In the past, uninvited entrance into the Forbidden City would have been met with instant execution. For many years now this has thankfully not been the case, although I strongly suspect one of the guards to the palace wishes he could deliver such swift retribution on my head.
In the latter half of the twentieth century the palace was opened up to the public. Today, the Forbidden City is one of the most popular tourist destinations in China, both for foreigners and Chinese nationals alike. It is certainly an amazing place. I had it on very good authority that the most impressive way to view the whole complex was to enter at the Gate of Divine Might and head south through the palace, so this is what I attempted to do.
I was instantly met by a guard waving frantically at me. I politely waved in return and carried on my way. He mimed something to me so I gave him the thumbs up, but kept walking. I am not exactly sure what giving somebody the thumbs up means in China, but it must be similar to in the UK because it generally does the trick.
In this case, however, it didn’t. He was adamant that I shouldn’t be entering through the northern gate. I had met these kind of access problems elsewhere in China and generally, when I just pretend to be a stupid foreigner who doesn’t understand or know any better, I’m allowed on my way with a grudging shrug. If that fails then my next technique is to ask lots of questions, which often leaves people so shocked they frenetically wave me on in a gesture of outraged horror.
So I challenged him, questioning why I wasn’t allowed to enter the Forbidden City from the north. He said he couldn’t answer that, so together we summoned his superior who was napping in a nearby port-a-cabin. He wasn’t best pleased to be woken up, but he eventually came out, leaving what looked suspiciously like a large, semi-automatic on his seat.
I started by telling him what I wanted to do and he replied that I couldn’t do it. After ten minutes talking with him it finally dawned on me that I actually wasn’t going to be allowed in through the Gate of Divine Might. Complementing his coat and covert hints at bribery had both failed, so instead I resorted to finding out the reason I was being turned away. After all, I knew that in the very recent past it had been possible to enter through this gate. Indeed, if you search online right now, many websites state that you can still enter from both the northern and southern gates.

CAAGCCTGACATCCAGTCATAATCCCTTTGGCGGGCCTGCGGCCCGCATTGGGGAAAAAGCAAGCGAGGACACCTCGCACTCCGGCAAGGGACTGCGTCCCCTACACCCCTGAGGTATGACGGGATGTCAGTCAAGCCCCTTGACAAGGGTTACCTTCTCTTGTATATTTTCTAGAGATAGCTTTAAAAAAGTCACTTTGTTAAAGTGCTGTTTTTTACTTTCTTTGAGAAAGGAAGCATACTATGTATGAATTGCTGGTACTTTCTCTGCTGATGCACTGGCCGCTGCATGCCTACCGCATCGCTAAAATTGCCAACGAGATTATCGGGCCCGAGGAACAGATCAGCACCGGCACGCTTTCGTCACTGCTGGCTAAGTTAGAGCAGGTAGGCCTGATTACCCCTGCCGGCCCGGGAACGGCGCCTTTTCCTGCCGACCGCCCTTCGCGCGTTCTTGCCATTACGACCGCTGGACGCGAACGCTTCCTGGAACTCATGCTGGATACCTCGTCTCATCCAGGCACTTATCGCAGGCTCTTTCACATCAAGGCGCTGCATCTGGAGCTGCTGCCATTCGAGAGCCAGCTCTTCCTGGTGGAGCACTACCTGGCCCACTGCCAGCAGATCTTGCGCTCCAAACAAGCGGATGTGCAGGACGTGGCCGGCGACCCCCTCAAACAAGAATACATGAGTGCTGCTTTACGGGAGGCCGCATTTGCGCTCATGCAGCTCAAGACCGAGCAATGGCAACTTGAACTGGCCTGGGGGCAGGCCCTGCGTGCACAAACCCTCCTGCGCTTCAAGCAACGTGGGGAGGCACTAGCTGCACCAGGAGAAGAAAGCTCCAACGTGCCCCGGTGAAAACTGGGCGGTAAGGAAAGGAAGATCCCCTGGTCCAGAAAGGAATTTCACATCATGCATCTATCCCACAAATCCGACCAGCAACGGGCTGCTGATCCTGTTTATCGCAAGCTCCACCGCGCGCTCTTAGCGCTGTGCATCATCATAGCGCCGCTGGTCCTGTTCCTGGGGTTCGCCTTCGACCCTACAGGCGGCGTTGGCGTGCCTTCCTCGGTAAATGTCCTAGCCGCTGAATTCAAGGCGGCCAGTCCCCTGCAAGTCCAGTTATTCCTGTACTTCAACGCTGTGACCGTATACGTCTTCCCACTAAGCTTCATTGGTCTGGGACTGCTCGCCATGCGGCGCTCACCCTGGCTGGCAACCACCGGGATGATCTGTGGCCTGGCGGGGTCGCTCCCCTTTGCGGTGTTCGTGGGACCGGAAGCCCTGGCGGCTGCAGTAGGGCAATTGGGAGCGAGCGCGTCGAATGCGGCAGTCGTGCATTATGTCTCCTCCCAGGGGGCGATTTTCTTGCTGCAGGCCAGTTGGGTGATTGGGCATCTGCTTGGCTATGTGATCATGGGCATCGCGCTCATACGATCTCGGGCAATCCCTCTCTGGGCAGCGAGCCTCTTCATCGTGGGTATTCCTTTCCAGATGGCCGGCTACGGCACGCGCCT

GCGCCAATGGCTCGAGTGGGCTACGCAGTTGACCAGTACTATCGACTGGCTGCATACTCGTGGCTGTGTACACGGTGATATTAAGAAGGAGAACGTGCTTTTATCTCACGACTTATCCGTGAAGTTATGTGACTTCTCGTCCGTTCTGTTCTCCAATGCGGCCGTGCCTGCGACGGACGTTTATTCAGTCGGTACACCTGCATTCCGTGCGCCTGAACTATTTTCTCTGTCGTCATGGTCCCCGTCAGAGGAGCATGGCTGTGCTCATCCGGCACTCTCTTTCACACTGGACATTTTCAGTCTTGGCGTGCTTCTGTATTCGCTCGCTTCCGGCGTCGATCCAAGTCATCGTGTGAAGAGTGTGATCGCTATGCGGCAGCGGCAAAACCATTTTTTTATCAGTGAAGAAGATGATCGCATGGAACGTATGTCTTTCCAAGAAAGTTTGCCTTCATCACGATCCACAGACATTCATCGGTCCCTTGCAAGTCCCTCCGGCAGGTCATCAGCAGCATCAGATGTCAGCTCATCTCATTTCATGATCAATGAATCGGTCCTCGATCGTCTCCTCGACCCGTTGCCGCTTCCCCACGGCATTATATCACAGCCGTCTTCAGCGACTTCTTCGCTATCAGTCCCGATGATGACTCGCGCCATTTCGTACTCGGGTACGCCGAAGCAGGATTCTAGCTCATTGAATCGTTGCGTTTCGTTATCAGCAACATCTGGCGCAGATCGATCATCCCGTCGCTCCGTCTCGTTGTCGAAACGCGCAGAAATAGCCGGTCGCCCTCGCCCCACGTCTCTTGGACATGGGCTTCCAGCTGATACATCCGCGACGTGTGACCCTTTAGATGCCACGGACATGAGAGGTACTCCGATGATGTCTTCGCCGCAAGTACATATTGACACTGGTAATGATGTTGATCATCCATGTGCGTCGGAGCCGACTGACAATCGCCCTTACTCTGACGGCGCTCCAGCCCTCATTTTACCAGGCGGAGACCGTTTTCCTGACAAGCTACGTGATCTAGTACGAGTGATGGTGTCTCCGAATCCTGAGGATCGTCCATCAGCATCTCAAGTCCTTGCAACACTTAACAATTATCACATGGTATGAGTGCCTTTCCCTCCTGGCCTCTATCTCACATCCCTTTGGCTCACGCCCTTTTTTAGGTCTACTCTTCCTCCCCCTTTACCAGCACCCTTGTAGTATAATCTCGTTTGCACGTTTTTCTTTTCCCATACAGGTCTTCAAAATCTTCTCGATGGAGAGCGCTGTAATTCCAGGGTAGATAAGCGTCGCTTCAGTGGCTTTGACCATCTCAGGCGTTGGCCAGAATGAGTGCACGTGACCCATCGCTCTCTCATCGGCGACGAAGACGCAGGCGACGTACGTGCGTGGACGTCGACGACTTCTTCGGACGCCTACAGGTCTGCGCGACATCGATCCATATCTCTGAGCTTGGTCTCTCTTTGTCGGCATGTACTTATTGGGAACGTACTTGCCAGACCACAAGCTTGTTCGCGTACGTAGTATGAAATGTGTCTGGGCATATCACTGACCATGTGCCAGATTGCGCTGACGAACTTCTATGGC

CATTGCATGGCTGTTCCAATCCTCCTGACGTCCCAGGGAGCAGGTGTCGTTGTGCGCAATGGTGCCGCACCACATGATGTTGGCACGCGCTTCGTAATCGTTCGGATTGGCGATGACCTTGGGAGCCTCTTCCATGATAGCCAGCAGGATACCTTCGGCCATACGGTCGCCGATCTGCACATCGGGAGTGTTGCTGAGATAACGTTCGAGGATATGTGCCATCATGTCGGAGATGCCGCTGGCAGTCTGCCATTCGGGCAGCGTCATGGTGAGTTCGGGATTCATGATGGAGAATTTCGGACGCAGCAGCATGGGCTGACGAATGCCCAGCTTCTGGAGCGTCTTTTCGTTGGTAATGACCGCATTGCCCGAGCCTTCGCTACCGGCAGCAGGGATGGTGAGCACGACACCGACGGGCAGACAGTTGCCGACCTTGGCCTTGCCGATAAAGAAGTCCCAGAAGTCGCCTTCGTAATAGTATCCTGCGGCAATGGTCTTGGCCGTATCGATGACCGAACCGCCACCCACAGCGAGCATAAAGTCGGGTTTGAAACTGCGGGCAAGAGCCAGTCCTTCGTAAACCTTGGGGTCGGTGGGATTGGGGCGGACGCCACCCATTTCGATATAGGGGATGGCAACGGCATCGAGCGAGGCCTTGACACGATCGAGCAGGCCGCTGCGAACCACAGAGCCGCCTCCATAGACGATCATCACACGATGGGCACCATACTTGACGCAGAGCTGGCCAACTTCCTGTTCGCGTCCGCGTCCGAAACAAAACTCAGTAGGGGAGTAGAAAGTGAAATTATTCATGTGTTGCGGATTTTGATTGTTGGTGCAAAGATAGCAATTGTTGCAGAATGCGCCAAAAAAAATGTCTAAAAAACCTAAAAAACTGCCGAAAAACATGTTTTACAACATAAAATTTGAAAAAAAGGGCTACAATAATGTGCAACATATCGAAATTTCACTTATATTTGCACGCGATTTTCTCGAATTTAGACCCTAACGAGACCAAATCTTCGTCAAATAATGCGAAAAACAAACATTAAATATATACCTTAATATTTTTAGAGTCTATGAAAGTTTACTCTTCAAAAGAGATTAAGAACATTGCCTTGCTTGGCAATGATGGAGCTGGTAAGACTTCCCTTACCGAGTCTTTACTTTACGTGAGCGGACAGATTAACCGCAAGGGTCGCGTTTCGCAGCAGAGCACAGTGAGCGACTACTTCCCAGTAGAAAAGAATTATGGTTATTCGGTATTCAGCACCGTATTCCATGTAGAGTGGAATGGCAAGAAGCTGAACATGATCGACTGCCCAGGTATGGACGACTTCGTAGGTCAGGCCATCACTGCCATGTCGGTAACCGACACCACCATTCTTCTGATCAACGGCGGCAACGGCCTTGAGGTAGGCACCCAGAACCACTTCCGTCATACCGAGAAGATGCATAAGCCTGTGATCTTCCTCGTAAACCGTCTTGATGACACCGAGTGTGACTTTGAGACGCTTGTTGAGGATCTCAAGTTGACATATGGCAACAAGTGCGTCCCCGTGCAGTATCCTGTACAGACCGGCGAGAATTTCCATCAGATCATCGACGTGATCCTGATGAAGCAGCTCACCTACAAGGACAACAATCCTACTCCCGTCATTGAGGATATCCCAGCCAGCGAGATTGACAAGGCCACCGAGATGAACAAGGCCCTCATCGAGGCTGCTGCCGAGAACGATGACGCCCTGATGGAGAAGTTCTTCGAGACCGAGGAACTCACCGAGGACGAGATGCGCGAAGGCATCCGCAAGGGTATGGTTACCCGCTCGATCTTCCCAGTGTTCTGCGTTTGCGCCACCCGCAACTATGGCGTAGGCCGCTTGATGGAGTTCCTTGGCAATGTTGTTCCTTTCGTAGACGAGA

I told him this, but he flatly denied that this had ever been the case. It might seem like, by my questioning, I was causing unnecessary problems. I find that it can be cathartic to occasionally challenge the status-quo, albeit in my own little way, in China. As a general rule, whichever way of doing things that would seem to be the most logical and sensible, expect the polar opposite to be the way things are actually done. This quickly becomes infuriating and the only way I have been able to keep myself sane is by these occasional discussions, discussions where I can explain my frustrations and seek answers as to why things are as they are. Admittedly this rarely does any visible good, but mentally I find it very beneficial.
As is often the case, my queries as to why I was being stopped from entering were met with the classic Chinese response: ‘No why’. I simply turned and walked through the gate at this point. As I told him over my shoulder, if there was no reason – ‘no why’ – that I was being denied entrance, then presumably it shouldn’t be a problem for me to go through the gate. He ran after me and barred my way, clearly getting rather angry, but he had hit on a particular pet hate of mine.
‘No why’. It is a common response from my students when I ask them to explain why they hold a particular opinion. I struggle to explain to them that, without an argument to back up their opinion with (whatever it may be), their opinion would be seen by many to be almost worthless. This is basically what I explained to the guard at the gate. If he could give no reason not to do something, why could I not do it? If there was no reason that he could give me not to enter through the Gate of Divine Might, then I would say goodbye and go on my way – through said gate.
He did not like that at all. Logical, sound reasoning can be a heinous thing in some places it seems and he threatened me with the police. It was at this point that I decided to leave, realising that ending up in a Chinese prison over something so trivial would not have been my finest hour.
I can certainly appreciate the irony of being the first man to be barred entrance to the Forbidden City since the fall of dynastic China. Later in my stay in Beijing I was able to tour the palace, entering through the Meridian Gate in the south, and it is definitely a wonderful place. I won’t soon forget it, or my discussion with the guard at the gate. Why had the rules changed? Why couldn’t he answer my questions? Why was his reaction to coherent logical reasoning so disproportionately strong?
In China? ‘No why’, of course.